I Will Be With You

Part 7: Winter Baptism by Salomon Weissburger (1887-1968)

Whenever we held revival services, we afterwards baptized those who wanted it, regardless of the season. Winter baptisms were not uncommon, and one case in particular left a clear impression on me. 

It was in Georgengut, East Prussia, which is now called Jurgi and lies in modern-day Poland. The camp services we had held were greatly blessed, and not a single soul left without having found peace in God. 

At the end of the services, a baptism was scheduled. The big lake nearby had already frozen over, with some people crossing the ice to get to the services and the baptisms. A strip of around 20 meters was chopped out of the ice so that there would be deep enough water for the baptisms, and some additional water was cleared to ensure there was sufficient space. Around 35 people were supposed to be baptized by Brother Reinhold Meglin and me. I started, and Brother Meglin was supposed to take over for the second half. However, I felt bad that the brother would have to get into the cold water, so I offered to baptize the second half too. In all, I spent around half an hour in the water, but God spared me from illness. We performed the baptisms in faith, and the Lord granted us protection from illness.

There was even a case in which a sick person entered the cold water in full faith and, having been baptized according to the Lord’s command, was healed before getting back out of the water. We often baptized people in the winter, and I never heard of anyone falling ill as a result. Seeing our faith and obedience, God granted us grace and held His hand over us. I am not saying this to pressure anyone to do the same, but in those times, we did not let ourselves be deterred by the cold, and God acknowledged this in a wonderful way. Praise be to God!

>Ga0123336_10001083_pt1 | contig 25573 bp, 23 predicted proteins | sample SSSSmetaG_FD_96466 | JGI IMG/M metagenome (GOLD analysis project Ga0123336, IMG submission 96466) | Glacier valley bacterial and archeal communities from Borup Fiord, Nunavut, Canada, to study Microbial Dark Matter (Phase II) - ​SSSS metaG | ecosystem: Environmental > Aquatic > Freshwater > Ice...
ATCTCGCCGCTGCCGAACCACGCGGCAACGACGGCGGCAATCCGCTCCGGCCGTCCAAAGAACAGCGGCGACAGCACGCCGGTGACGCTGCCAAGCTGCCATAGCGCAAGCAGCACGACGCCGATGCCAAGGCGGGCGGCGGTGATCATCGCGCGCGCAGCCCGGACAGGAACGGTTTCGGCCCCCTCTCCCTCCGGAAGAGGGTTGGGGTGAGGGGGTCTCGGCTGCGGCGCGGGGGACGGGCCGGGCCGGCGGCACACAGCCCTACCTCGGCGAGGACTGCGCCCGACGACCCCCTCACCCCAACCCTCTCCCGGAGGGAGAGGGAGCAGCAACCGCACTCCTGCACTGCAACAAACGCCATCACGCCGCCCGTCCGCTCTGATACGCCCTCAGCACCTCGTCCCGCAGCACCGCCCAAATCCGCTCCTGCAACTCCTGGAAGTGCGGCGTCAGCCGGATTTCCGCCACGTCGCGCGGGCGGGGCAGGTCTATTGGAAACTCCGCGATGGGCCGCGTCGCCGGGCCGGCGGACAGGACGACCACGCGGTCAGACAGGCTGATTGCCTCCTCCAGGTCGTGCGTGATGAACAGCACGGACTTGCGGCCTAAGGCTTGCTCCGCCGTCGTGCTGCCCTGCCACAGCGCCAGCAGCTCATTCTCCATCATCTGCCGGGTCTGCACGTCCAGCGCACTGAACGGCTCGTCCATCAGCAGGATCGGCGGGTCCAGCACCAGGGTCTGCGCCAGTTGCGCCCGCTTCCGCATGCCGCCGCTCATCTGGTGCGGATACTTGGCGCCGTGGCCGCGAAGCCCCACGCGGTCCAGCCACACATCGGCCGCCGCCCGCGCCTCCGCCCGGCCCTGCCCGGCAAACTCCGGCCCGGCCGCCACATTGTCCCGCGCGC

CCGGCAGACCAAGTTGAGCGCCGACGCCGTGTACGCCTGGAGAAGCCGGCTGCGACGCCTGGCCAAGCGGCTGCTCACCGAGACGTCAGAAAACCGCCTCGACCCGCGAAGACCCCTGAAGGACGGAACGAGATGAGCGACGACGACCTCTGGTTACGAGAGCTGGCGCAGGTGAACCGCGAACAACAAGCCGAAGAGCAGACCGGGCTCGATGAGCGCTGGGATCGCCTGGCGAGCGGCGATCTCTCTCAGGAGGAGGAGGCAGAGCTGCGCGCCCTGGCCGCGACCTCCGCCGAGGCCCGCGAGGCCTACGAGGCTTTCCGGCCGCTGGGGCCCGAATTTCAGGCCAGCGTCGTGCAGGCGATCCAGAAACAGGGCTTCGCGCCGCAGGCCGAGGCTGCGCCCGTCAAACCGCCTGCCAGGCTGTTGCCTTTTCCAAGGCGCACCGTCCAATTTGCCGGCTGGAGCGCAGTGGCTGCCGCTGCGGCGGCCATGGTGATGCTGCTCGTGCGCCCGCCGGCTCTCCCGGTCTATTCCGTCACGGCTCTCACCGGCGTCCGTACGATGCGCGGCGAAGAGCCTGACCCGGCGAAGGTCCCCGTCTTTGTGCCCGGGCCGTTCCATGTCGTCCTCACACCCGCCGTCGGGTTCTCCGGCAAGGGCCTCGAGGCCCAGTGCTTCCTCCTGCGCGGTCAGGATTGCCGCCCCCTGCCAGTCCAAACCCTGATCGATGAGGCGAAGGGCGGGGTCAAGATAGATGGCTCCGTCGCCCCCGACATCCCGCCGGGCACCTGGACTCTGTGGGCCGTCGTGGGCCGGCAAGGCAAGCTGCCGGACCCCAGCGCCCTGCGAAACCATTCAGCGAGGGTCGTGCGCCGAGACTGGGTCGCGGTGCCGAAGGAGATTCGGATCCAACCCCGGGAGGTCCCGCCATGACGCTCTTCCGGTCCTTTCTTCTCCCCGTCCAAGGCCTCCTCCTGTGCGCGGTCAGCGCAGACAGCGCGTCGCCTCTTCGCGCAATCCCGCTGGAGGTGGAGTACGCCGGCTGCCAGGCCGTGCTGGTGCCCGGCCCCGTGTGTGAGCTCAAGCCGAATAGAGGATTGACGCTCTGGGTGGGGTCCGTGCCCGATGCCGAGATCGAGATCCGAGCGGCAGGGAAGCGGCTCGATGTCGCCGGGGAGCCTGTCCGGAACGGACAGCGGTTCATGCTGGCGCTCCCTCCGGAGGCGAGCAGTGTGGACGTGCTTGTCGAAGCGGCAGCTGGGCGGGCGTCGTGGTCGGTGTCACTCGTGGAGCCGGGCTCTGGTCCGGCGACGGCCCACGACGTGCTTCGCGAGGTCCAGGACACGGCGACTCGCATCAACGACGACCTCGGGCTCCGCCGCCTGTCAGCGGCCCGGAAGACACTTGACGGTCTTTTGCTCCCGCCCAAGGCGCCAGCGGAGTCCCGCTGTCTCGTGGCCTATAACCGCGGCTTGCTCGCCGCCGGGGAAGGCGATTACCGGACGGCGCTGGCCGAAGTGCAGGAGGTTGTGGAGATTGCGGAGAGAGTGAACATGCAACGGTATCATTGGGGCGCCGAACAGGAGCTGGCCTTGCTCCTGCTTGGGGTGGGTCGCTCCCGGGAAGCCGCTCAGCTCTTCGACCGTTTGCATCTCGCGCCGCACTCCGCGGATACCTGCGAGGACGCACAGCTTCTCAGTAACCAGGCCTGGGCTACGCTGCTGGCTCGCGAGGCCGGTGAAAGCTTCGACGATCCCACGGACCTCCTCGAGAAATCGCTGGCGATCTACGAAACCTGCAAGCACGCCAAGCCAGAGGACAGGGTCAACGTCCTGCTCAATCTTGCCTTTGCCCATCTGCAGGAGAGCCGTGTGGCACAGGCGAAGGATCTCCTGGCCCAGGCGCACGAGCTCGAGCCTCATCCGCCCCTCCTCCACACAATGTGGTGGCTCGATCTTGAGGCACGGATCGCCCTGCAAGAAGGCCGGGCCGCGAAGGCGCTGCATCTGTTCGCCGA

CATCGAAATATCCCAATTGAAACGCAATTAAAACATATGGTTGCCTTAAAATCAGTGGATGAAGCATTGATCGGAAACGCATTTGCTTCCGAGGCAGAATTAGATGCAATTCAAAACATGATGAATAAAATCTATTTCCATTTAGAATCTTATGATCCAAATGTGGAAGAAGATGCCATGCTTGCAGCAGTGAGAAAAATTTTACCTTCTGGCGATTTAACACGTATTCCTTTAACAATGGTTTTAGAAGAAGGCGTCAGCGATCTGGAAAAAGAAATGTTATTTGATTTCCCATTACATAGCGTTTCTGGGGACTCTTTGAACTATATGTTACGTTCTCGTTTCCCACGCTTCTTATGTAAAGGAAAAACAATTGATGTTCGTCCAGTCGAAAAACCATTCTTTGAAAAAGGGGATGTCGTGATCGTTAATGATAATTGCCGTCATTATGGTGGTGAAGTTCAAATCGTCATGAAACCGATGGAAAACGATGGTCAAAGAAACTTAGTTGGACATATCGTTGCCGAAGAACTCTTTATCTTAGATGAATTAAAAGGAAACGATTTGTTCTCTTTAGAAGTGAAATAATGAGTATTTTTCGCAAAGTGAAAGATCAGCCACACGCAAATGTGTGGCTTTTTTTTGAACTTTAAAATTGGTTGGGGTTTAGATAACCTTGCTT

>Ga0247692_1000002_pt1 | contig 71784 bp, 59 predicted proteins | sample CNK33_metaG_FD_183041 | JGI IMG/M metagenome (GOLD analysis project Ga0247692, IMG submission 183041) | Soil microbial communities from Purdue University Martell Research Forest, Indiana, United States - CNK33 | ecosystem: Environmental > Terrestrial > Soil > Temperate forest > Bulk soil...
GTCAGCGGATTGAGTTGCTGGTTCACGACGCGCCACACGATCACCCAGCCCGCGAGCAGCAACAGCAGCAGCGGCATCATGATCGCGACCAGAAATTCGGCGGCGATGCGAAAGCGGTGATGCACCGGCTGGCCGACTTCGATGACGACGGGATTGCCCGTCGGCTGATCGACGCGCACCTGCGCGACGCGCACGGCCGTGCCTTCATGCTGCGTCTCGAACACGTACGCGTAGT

In 1912, I arrived in the Vistula Territory, an area in Russian-held Poland that was home to many ethnic Germans at the time. I worked there for two years, until the start of World War I. Through the brothers Schwieger and Arbeiter, a mission field opened up there, and I served in the resulting congregations. I also conducted several mission trips along the Vistula River, in places including Plock, Warsaw, and Pinino, and on both sides of the border between Russia and Germany. 

We were visited by Brother Ebel, who served in the mission field in Russia. He was a man of God who brought Spirit-filled messages. Brother Ebel was a great blessing to me. He was a humble man and had the most powerful prayer life of anyone I have ever met. Compared to him, I was still a child in Christ at the time.

In 1913, in Horshchyk near Kyiv, camp services took place with Brother Ebel as the main speaker. I was able to attend, and despite my youth, Brother Ebel insisted that I bring a message at these services. Not all older preachers share this attitude. Here in Horshchyk, nearly the entire congregation, including its choir, recognized Biblical truth. It was also the first time that I heard a congregation praying together, all at once, out loud. It made a deep impression on me, but I nonetheless doubt that this type of communal prayer is in accordance with God’s will and Scripture (1 Corinthians 14:31–32).

Following the services in Horshchyk, I travelled to Chernyakhiv, in the district of Zhytomyr, to Brother Jonathan Hinz. After attending camp services held in Essen over Christmas and New Year’s 1907/1908, he became a passionate advocate for God’s work in Russia and a preacher of the Church of God. If I remember correctly, the first camp services in the east took place in 1908 in Chernyakhiv, where brothers Arbeiter and Doebert were serving.

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